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Companies must introspect on their hiring and firing; mass layoff decisions need to be avoided



In the backdrop of US economic worries, with the looming clouds of global recession, the jobs markets are wobbly with mounting concerns of job insecurity.

This uncertainty is significantly impacting the working class more so the young professionals, one in every three, consider that a threat. They are not sure which way the economy is heading, which is adding to the mental health woes as well. As a matter of fact, in the current context, this is listed among the top issues ravaging employee well-being.

The job insecurity concern primarily emanates from the mass layoffs and the knee-jerk reactions of companies prompting an abrasive culture of hiring and firing.

This issue has assumed astronomical proportions with catastrophic consequences. It needs to be addressed with some checks and balances. We cannot leave this alone for employees or the government. However, there needs to be a semblance with regards the ethical responsibility of various stakeholders, more so ever for the business sector that has the lion share of this problem.

They have to rethink to limit its onslaught. Every employer, business, and government should reconsider their role in this aggravation, primarily the large companies.

Government can indeed play a role but is limited to setting the guiding principles, not necessarily regulating them as such interventions often prove counterproductive.

The primary onus is on big companies to bring ethical values ruling out job layoff insecurities and putting together ways and means to adopt responsible hiring with certain job assurance. I am advocating performance-based retention where low performance-based layoffs are allowed with due merits.


However, the main issue is mass layoffs, which is a common cause of concern for most. Just in the first quarter of 2023, more than 165,000 jobs were laid off in the USA alone and veiled warnings given therein have shown the writing on the wall rattling the jobs scene across the globe.

This mayhem needs to be stopped. It has been going on for too long as companies must not delve into this to manage short-term profitability gimmicks but must search for their failures to mitigate this.

The hiring and firing culture are evident in US companies, especially in the technology sector. In the past ten years alone, of the Fortune 500 companies, more than 2/3 have laid off employees three times whilst they have also hired people on their rolls in the following years. What a strange predicament!

Do they not wink an eye on their firing binge? Does it not require them to take moral accountability in this faux pass of hiring today and firing tomorrow? Technology and banking layoffs in the recent past have indeed aberrated this situation.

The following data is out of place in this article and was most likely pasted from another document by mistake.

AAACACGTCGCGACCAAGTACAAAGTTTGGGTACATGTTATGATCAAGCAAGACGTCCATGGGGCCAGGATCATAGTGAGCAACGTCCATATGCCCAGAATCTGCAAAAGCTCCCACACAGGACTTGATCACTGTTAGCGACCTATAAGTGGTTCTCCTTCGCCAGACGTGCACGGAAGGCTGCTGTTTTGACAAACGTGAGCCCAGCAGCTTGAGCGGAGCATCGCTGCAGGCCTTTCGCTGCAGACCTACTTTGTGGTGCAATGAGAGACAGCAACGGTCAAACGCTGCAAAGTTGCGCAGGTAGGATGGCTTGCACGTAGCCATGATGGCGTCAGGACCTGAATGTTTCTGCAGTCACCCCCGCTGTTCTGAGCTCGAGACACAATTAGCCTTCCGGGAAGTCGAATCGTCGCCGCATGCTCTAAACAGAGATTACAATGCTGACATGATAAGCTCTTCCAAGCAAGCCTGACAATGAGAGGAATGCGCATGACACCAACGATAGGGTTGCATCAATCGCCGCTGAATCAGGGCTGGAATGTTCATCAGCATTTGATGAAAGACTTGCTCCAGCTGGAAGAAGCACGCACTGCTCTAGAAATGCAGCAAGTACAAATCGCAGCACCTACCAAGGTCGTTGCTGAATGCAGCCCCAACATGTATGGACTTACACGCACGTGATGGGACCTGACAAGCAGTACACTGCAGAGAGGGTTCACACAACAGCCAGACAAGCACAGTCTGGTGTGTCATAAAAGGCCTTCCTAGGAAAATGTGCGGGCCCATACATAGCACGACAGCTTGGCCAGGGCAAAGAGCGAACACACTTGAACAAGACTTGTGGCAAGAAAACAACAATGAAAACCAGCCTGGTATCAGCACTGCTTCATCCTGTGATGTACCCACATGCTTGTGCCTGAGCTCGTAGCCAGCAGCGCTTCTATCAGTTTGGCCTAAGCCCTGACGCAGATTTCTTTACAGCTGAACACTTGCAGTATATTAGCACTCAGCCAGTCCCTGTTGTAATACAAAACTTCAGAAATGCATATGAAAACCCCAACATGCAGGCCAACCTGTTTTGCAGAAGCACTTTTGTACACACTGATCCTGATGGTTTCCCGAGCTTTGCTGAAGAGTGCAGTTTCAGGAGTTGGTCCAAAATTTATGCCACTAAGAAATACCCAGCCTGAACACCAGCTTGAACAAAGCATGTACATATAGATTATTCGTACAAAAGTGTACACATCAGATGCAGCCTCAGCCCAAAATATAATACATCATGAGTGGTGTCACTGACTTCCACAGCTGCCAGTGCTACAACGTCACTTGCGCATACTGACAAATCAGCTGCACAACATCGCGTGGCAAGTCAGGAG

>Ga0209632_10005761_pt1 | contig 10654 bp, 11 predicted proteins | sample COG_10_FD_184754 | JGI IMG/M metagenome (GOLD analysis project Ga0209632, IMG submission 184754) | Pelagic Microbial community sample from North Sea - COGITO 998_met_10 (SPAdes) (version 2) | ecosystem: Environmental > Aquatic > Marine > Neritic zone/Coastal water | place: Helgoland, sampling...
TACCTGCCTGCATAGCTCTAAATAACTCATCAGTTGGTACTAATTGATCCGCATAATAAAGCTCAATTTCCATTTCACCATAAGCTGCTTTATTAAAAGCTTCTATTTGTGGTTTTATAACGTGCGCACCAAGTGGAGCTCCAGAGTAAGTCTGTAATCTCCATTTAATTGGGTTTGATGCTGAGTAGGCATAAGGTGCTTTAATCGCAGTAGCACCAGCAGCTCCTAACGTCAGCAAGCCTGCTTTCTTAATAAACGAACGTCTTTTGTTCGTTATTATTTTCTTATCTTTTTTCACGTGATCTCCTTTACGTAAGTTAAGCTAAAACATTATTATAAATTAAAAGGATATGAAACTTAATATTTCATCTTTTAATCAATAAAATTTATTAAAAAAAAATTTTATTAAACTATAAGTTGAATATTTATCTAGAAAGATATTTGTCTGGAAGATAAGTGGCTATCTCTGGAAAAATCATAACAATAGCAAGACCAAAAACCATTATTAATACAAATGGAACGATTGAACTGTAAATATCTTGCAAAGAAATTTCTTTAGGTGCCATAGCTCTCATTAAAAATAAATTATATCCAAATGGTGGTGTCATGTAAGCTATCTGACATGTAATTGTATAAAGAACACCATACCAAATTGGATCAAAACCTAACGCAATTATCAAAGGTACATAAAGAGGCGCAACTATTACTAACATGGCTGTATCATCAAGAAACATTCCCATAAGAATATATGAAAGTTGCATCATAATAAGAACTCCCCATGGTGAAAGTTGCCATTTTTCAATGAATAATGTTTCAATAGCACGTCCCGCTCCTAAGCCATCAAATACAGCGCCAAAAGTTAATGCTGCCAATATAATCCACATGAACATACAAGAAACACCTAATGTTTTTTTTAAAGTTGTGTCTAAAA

It is surprising that it was only recently in 2021, many of these companies were in a hiring frenzy and in just less than a year, the same companies are retreating, with thousands of layoffs and concealed warnings of more to come. What is bewildering is that these are all big companies that have made bumper profits.

Are they unaware of their next two-year prospects, or have they failed to see the storm in the making. How come they are caught surprised by the economic downturn now?

For instance, in the contemporary context, even the companies that have made stellar profits in the past year embarked on layoffs. They could have avoided this had they made provisions to protect against future layoffs. Ideally, they must review any future redundancy with extra caution at the hiring stage only.

My contention is that these companies must build a sustainable ecosystem where hiring must be done with a long-term perspective, and it must be ensured that each aspect of their employee retention is taken into account, including employment safety, by guaranteeing a minimum retention period.

The redundancy option should be allowed under very severe economic or financial distress and with a minimum grace period of employment retention.

To ensure this, the companies should build mandatory additional provisions in their P&L for such costs to fend off expenditures. This practice will help companies to limit the damage from layoffs as they play havoc with company employees and will enable companies to plan for any future downturns.

In conclusion, I expect companies to ensure extra care in developing comprehensive policies when hiring, to ensure long term retention and develop financial prudence in businesses to protect employees, assure profits and safeguard jobs.

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